What the solar roof on the Hyundai Sonata Hybrid Limited means for future cars

Hyundai Sonata Hybrid Limited car vehicle driving next to water
Credit: Hyundai

If there is one thing that is predictable about technical innovation it’s that it keeps evolving over time. Quite a few years ago, I remember testing a solar roof in a Toyota (I can’t quite remember which model but I’m pretty sure it was the Prius Hybrid Plug-In.) This is testing my memory but I swear it was around the time I even started reviewing cars, so about 2010.

I was surprised to find out the Prius roof didn’t help with the range at all or really have anything to do with the engine. It helped with some of the air conditioning and that was about it. 

Fast forward almost 10 years and I just finished testing the Hyundai Sonata Hybrid Limited that also has a solar roof. This time, however, the roof transfers power to the battery in the vehicle. You gain about two miles per day or about 700 miles per year.

I barely even noticed the solar roof until one test drive when the sun was out. I thought: the roof looks a little different. (My wife would say I’m not always the most observant person in the world.) It’s blended into the styling in a way that is not super obvious at first. Upon second glance, you can see the panels but they don’t really stick out or look obnoxious.

The result is that I barely had to buy gas for my weeklong test. The Sonata Hybrid Limited runs for about 54 miles to the gallon (highway) but even for city driving, it’s 52 MPG. That’s higher than just about any recent test including many VW models with diesel engines, several recent hybrid tests, and even some small budget cars that typically boast a similar range.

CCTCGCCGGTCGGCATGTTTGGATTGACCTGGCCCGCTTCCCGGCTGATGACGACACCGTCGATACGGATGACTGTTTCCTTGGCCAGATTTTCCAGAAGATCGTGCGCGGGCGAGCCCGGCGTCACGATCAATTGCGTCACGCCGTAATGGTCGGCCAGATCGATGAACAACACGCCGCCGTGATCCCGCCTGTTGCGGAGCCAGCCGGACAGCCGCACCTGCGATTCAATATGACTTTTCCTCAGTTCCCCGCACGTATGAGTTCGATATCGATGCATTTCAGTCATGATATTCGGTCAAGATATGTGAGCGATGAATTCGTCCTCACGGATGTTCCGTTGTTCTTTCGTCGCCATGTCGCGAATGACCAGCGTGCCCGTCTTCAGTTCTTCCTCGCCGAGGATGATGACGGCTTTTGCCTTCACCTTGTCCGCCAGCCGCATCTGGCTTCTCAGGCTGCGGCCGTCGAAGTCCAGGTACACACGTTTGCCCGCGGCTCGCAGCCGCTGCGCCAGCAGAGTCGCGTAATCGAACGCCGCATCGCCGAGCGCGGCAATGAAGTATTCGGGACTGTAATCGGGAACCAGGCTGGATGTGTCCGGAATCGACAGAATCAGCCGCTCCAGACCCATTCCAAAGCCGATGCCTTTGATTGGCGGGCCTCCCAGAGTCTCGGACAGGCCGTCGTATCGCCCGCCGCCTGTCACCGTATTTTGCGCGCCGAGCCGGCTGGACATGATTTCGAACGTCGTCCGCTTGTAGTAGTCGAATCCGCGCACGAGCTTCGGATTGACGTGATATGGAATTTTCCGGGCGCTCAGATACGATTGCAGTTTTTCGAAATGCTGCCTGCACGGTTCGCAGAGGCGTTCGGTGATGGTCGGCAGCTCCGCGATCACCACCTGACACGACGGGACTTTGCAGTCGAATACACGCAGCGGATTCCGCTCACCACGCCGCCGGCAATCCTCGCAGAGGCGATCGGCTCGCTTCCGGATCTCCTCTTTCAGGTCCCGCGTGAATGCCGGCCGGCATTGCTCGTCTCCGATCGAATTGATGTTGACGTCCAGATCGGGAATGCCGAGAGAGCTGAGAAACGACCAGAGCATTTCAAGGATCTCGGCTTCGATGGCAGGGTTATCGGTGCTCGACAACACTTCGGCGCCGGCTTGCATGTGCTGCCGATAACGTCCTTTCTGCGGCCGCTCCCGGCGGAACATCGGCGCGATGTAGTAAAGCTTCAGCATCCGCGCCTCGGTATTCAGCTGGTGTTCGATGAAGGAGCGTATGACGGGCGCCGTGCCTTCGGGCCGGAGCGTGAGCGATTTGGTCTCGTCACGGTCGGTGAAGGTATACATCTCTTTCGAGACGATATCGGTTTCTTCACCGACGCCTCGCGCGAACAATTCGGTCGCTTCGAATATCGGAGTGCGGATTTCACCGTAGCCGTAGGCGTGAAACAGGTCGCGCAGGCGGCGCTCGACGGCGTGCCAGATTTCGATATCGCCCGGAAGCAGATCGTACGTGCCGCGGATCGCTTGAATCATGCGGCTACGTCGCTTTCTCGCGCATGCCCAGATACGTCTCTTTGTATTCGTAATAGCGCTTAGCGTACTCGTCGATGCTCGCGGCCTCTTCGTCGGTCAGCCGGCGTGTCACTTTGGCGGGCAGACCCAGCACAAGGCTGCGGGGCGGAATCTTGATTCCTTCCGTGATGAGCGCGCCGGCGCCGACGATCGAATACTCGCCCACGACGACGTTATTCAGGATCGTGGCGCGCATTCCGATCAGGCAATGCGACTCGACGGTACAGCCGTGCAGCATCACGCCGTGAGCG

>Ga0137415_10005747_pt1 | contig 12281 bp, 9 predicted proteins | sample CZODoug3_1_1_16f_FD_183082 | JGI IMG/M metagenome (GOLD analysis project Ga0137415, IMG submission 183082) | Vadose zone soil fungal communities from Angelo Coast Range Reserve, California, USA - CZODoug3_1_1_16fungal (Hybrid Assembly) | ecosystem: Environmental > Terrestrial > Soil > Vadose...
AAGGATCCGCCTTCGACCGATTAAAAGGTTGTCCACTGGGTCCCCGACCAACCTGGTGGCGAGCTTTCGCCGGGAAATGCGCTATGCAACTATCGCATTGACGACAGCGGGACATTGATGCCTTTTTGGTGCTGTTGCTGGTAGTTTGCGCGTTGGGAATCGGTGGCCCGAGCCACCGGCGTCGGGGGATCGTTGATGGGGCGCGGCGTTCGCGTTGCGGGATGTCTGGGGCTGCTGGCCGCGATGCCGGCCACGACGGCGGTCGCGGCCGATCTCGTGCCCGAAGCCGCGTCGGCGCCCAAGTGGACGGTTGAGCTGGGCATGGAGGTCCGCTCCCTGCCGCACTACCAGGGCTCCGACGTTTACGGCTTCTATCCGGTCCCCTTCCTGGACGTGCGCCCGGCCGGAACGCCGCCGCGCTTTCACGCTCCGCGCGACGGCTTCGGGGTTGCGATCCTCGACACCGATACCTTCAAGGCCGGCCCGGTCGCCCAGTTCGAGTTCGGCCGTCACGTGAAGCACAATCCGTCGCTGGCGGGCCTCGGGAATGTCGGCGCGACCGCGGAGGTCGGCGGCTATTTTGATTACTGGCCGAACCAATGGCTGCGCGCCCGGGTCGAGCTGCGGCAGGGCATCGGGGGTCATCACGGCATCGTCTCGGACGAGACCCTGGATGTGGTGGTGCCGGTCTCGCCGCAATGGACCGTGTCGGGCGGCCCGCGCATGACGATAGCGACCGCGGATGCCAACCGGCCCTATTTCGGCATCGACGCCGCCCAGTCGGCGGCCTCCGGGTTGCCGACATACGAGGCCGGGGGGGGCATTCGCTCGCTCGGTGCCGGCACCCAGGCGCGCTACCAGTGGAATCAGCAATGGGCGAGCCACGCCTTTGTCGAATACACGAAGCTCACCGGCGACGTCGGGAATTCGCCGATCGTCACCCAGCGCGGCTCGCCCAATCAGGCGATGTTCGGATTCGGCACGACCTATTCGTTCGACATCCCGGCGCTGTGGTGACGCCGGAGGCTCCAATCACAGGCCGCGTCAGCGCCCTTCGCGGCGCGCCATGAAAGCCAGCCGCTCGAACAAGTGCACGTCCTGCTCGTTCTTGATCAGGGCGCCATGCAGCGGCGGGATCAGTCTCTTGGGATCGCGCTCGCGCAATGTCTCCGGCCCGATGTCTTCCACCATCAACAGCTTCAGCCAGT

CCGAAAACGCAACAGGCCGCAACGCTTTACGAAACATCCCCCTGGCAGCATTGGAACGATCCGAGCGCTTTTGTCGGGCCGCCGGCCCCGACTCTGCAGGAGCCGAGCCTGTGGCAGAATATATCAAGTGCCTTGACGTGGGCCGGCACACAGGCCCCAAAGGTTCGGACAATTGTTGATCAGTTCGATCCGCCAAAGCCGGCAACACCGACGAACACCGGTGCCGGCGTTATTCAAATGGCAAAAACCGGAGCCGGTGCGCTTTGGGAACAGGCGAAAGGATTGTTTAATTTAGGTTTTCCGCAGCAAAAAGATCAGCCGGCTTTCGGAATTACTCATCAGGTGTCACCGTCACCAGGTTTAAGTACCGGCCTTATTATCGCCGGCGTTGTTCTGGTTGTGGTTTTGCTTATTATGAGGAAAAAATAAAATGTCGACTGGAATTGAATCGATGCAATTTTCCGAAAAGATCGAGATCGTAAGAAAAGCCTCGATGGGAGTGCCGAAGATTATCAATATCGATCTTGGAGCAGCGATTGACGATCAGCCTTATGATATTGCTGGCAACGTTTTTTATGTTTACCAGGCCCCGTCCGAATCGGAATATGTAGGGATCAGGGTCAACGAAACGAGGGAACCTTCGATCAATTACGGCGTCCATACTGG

It’s interesting to track this evolution, both cosmetically and technically. For starters, the Sonata is a fantastic looking sedan and the solar panels blend in nicely. Like I mentioned, if you look at them at all you will notice the panel but in general, the entire sedan has a sleek, elegant, and business-friendly look, so it’s not meant just for the geek crowd.

As for the range, two miles might not seem like much for now, but considering that the first test back in 2010 didn’t even have anything to do with increasing battery power, it’s a milestone. I’m picturing solar panels that can blend into the styling even more in a way where you won’t know the panels exist, perhaps on all parts of the car facing up toward the sun. 

And, a massive increase in range. If the Sonata Hybrid Limited can generate two miles per day from the panels located only on the roof, and if the technology for capturing solar power advances even more, I’m guessing we might find that solar-powered cars can add 10 miles or more per day and — from there, who knows? I’ve always wondered if roads could be outfitted someday with wireless charging technology. In fact, it already exists if you park on top of a wireless charging pad in a concept vehicle from BMW:

What comes next? If the car has solar panels everywhere, and the highway has wireless power transmitters embedded in the road, we may not need charging stations at all anymore. 

Here’s hoping Hyundai can keep the ball (and the electric power) rolling on that front.